The research could lead to new therapies for people who suffer from aggressive motor-neuron and gut-related conditions such as inflammatory bowel disease.

"The potential implications of this research are vast," said the study's lead author Sareen from Cedars-Sinai Medical Center in Los Angeles, California.

By using a deceased patient's stored blood samples, the researchers found that they can develop stem cells known as iPSCs in a petri dish - essentially reanimating diseased cells from patients long after they have died.

This approach allows researchers to connect the dots between a deceased patient's symptoms, genetic information contained in DNA and the behaviour of stem cells in the lab.

This, in turn, enables investigators to study the biological mechanisms behind diseases and potentially design new therapies.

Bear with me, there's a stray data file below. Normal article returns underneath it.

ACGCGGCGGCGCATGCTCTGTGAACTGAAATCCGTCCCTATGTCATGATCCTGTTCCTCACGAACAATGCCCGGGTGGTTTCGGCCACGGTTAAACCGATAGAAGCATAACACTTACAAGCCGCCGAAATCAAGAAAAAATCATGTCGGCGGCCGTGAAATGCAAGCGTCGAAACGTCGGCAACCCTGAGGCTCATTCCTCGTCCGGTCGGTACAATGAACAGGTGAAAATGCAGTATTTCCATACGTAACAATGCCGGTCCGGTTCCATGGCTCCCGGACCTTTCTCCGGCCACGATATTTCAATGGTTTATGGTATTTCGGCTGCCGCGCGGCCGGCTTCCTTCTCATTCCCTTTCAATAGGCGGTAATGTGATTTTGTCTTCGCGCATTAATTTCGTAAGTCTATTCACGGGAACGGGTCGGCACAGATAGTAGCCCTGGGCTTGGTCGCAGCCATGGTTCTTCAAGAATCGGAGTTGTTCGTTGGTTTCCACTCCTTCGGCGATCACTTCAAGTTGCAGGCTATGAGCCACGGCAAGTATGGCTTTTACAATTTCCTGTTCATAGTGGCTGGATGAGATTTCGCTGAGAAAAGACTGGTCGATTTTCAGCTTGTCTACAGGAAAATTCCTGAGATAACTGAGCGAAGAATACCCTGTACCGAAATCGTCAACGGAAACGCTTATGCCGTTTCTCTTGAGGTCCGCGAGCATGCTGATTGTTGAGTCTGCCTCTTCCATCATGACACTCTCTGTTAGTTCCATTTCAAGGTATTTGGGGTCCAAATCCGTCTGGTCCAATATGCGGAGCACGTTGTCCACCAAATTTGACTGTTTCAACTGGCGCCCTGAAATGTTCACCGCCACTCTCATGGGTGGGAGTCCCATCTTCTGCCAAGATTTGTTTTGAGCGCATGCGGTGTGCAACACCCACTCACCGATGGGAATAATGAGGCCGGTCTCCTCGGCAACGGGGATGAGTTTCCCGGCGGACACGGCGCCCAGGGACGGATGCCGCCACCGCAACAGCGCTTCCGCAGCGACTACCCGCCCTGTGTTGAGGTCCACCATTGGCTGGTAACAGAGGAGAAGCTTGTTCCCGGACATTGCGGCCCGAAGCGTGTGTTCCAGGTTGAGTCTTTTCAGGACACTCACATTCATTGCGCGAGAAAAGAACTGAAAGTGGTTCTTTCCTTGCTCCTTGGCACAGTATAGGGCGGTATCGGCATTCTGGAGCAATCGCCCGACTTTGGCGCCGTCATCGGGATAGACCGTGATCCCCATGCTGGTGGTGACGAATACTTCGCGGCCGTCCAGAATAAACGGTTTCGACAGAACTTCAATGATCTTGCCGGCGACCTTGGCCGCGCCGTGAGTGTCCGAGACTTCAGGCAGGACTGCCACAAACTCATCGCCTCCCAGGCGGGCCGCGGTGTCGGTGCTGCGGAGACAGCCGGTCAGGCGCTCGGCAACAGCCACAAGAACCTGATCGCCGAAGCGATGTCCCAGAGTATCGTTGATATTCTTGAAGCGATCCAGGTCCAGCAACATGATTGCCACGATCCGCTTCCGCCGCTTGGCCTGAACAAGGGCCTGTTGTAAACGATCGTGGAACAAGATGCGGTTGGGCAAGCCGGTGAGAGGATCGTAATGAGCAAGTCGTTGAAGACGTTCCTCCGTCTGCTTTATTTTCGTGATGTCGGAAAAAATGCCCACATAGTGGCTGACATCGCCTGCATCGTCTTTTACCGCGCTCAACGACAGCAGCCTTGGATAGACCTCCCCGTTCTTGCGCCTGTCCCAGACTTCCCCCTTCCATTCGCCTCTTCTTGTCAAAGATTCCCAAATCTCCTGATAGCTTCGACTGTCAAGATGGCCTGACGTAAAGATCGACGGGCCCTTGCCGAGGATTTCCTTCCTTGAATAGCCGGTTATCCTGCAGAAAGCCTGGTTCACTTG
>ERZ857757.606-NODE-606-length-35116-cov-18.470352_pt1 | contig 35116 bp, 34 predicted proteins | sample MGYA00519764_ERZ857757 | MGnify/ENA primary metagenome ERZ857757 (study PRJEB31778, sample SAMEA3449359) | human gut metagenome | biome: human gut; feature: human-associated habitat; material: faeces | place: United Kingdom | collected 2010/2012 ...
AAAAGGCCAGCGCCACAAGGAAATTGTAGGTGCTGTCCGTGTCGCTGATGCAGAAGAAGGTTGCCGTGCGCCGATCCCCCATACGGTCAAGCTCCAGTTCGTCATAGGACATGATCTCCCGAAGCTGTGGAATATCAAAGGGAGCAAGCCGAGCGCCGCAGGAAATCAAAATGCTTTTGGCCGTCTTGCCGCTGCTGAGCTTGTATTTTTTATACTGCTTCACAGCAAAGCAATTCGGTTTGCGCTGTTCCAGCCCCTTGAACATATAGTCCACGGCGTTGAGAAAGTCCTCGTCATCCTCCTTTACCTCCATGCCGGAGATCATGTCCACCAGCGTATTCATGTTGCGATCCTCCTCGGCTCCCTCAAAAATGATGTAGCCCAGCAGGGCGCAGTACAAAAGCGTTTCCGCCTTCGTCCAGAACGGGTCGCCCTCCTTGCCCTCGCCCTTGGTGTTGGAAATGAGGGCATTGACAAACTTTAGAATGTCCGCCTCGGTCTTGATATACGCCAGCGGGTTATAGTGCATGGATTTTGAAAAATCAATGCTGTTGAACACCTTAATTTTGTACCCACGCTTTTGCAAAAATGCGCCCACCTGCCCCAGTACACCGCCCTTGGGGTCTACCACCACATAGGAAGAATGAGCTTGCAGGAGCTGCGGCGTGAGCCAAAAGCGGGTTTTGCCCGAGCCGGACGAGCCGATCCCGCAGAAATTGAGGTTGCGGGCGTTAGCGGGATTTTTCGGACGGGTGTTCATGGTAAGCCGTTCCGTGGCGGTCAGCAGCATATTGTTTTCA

The technique also allows physicians to replace invasive biopsy procedures typically required of living patients to create iPSC cells.

"These novel developments allow us to create new lines of stem cells from literally millions of patient samples stored in large repositories," said Clive Svendsen from Cedars-Sinai Medical Center.

The study was published in the journal STEM CELLS Translational Medicine.

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